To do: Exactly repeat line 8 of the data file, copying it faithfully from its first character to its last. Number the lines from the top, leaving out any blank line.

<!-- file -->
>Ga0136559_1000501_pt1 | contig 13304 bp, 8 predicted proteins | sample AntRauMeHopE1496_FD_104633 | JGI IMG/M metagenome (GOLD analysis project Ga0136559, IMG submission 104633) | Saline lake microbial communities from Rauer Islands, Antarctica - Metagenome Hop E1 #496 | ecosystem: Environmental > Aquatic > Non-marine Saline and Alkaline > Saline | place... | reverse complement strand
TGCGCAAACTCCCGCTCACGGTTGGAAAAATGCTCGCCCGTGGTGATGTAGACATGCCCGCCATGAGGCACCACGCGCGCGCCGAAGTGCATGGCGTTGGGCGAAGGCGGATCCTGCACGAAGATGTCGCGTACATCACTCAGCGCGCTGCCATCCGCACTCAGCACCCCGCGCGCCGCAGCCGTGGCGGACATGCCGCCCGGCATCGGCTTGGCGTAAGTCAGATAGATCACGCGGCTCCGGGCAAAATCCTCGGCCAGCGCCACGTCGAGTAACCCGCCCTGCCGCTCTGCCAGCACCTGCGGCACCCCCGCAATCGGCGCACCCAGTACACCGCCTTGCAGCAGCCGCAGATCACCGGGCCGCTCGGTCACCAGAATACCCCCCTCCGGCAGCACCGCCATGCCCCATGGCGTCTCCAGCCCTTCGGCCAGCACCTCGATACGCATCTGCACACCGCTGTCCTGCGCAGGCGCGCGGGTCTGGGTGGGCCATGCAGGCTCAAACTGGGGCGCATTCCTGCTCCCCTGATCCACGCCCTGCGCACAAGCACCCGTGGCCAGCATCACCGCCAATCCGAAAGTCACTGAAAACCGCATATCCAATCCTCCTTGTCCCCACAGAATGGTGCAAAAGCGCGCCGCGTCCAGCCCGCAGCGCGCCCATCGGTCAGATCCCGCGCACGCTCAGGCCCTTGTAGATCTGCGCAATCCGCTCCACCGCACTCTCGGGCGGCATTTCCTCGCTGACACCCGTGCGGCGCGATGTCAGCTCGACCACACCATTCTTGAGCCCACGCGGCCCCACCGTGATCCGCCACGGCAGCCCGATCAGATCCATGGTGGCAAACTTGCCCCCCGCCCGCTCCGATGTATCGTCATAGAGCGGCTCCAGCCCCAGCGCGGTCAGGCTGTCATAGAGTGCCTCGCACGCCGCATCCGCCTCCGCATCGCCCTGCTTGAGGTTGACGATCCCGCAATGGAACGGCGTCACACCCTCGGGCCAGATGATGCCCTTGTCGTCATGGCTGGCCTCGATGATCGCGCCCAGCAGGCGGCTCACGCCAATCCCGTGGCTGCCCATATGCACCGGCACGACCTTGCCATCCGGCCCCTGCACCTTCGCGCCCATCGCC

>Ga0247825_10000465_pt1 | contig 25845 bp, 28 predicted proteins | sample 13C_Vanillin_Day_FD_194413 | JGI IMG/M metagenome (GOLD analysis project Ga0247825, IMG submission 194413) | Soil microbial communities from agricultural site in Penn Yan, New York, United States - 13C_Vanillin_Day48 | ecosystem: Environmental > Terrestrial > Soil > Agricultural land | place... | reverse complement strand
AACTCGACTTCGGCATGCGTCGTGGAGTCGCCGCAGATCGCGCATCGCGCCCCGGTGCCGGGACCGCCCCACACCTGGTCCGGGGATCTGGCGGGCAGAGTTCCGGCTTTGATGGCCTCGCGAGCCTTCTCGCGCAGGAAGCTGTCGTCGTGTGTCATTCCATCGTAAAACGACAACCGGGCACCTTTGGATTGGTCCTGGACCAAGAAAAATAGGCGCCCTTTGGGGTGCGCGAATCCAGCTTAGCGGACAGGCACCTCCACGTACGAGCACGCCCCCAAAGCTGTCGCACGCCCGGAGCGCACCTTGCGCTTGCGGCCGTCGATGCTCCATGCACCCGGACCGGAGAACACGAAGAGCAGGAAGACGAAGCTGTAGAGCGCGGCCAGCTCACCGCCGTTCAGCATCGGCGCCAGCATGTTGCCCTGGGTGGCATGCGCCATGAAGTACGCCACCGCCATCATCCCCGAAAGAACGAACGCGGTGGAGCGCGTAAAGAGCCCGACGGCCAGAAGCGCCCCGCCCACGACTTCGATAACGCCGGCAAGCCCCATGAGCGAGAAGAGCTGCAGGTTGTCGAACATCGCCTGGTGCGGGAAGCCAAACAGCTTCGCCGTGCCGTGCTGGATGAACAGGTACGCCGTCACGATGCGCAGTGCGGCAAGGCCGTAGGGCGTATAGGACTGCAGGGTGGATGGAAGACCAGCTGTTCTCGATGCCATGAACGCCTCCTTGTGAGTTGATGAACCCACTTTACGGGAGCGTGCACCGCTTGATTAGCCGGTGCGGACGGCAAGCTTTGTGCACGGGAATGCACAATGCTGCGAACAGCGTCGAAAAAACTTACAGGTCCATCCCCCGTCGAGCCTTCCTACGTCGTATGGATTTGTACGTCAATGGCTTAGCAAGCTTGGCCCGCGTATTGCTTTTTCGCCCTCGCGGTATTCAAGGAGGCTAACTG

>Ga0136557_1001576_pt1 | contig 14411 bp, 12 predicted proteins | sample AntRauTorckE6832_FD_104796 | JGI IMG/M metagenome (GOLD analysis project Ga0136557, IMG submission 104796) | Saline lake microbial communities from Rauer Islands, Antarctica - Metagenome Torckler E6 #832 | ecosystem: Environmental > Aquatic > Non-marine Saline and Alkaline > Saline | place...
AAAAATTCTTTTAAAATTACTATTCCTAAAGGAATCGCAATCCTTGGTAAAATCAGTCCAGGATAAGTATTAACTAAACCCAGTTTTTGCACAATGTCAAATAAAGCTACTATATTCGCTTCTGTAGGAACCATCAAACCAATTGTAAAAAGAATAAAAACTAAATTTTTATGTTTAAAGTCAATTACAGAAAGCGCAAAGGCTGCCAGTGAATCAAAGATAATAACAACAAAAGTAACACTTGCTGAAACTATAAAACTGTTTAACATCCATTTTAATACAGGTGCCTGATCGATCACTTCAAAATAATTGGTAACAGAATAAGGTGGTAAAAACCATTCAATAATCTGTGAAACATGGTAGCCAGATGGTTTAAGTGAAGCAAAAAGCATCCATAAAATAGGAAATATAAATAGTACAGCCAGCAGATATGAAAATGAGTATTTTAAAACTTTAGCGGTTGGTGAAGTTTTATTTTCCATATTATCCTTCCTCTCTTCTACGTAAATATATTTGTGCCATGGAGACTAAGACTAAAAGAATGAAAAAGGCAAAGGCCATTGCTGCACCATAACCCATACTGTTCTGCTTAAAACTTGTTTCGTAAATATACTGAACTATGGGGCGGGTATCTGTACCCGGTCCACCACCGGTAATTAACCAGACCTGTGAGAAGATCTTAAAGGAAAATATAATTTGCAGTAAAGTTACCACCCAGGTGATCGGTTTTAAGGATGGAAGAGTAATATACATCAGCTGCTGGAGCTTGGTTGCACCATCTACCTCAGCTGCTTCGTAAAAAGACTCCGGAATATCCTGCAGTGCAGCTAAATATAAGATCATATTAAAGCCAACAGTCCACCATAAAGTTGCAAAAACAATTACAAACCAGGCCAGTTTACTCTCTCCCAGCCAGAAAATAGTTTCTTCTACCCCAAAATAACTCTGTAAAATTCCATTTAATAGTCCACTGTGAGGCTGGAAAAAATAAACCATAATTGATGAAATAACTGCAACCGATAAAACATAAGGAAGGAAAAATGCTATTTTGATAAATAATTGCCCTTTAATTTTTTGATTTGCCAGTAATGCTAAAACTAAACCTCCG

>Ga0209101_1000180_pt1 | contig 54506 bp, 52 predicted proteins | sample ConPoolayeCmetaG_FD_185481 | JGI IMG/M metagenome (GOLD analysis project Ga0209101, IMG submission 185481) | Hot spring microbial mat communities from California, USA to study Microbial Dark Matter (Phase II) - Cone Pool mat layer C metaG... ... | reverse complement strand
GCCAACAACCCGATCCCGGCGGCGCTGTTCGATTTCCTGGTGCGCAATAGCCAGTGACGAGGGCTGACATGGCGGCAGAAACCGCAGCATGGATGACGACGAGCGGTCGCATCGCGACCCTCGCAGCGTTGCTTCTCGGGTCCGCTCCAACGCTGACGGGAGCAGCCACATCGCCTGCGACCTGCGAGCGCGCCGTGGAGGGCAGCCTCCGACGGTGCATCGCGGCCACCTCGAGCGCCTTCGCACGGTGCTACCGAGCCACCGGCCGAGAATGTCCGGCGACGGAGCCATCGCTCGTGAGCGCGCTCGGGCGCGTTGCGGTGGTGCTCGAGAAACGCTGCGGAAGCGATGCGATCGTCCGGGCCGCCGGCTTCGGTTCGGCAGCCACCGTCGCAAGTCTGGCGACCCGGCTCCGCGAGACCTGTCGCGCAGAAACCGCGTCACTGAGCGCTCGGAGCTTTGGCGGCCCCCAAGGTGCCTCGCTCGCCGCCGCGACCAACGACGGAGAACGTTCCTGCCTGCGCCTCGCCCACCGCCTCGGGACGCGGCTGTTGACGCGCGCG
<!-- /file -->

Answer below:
GCCAACAACCCGATCCCGGCGGCGCTGTTCGATTTCCTGGTGCGCAATAGCCAGTGACGAGGGCTGACATGGCGGCAGAAACCGCAGCATGGATGACGACGAGCGGTCGCATCGCGACCCTCGCAGCGTTGCTTCTCGGGTCCGCTCCAACGCTGACGGGAGCAGCCACATCGCCTGCGACCTGCGAGCGCGCCGTGGAGGGCAGCCTCCGACGGTGCATCGCGGCCACCTCGAGCGCCTTCGCACGGTGCTACCGAGCCACCGGCCGAGAATGTCCGGCGACGGAGCCATCGCTCGTGAGCGCGCTCGGGCGCGTTGCGGTGGTGCTCGAGAAACGCTGCGGAAGCGATGCGATCGTCCGGGCCGCCGGCTTCGGTTCGGCAGCCACCGTCGCAAGTCTGGCGACCCGGCTCCGCGAGACCTGTCGCGCAGAAACCGCGTCACTGAGCGCTCGGAGCTTTGGCGGCCCCCAAGGTGCCTCGCTCGCCGCCGCGACCAACGACGGAGAACGTTCCTGCCTGCGCCTCGCCCACCGCCTCGGGACGCGGCTGTTGACGCGCGCG